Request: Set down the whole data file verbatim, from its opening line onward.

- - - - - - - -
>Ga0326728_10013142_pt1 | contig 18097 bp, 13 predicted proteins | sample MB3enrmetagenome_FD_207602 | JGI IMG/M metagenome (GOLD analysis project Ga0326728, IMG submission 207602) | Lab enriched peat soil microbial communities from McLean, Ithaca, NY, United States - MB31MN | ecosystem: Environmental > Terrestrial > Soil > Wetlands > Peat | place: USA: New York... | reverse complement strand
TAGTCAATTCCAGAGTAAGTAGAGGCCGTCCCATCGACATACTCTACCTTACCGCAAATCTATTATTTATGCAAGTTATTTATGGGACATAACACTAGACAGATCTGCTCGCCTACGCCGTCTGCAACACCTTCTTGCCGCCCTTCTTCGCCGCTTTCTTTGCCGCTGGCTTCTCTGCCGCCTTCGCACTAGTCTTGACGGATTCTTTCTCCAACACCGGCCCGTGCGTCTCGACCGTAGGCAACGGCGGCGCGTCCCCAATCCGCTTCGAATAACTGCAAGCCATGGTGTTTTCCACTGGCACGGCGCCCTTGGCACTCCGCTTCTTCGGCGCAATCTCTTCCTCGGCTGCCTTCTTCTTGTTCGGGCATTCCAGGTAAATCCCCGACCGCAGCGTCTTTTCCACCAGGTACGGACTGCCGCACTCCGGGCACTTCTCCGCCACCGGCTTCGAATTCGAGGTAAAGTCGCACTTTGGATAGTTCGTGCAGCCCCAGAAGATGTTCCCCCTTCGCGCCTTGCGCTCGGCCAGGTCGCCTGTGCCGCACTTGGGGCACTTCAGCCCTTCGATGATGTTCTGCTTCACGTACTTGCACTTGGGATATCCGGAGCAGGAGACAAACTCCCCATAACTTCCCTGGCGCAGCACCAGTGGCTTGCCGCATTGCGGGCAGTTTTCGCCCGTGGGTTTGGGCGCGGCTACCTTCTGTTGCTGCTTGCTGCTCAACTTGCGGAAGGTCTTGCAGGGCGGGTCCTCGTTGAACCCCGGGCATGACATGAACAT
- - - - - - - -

>Ga0326728_10013142_pt1 | contig 18097 bp, 13 predicted proteins | sample MB3enrmetagenome_FD_207602 | JGI IMG/M metagenome (GOLD analysis project Ga0326728, IMG submission 207602) | Lab enriched peat soil microbial communities from McLean, Ithaca, NY, United States - MB31MN | ecosystem: Environmental > Terrestrial > Soil > Wetlands > Peat | place: USA: New York... | reverse complement strand
TAGTCAATTCCAGAGTAAGTAGAGGCCGTCCCATCGACATACTCTACCTTACCGCAAATCTATTATTTATGCAAGTTATTTATGGGACATAACACTAGACAGATCTGCTCGCCTACGCCGTCTGCAACACCTTCTTGCCGCCCTTCTTCGCCGCTTTCTTTGCCGCTGGCTTCTCTGCCGCCTTCGCACTAGTCTTGACGGATTCTTTCTCCAACACCGGCCCGTGCGTCTCGACCGTAGGCAACGGCGGCGCGTCCCCAATCCGCTTCGAATAACTGCAAGCCATGGTGTTTTCCACTGGCACGGCGCCCTTGGCACTCCGCTTCTTCGGCGCAATCTCTTCCTCGGCTGCCTTCTTCTTGTTCGGGCATTCCAGGTAAATCCCCGACCGCAGCGTCTTTTCCACCAGGTACGGACTGCCGCACTCCGGGCACTTCTCCGCCACCGGCTTCGAATTCGAGGTAAAGTCGCACTTTGGATAGTTCGTGCAGCCCCAGAAGATGTTCCCCCTTCGCGCCTTGCGCTCGGCCAGGTCGCCTGTGCCGCACTTGGGGCACTTCAGCCCTTCGATGATGTTCTGCTTCACGTACTTGCACTTGGGATATCCGGAGCAGGAGACAAACTCCCCATAACTTCCCTGGCGCAGCACCAGTGGCTTGCCGCATTGCGGGCAGTTTTCGCCCGTGGGTTTGGGCGCGGCTACCTTCTGTTGCTGCTTGCTGCTCAACTTGCGGAAGGTCTTGCAGGGCGGGTCCTCGTTGAACCCCGGGCATGACATGAACAT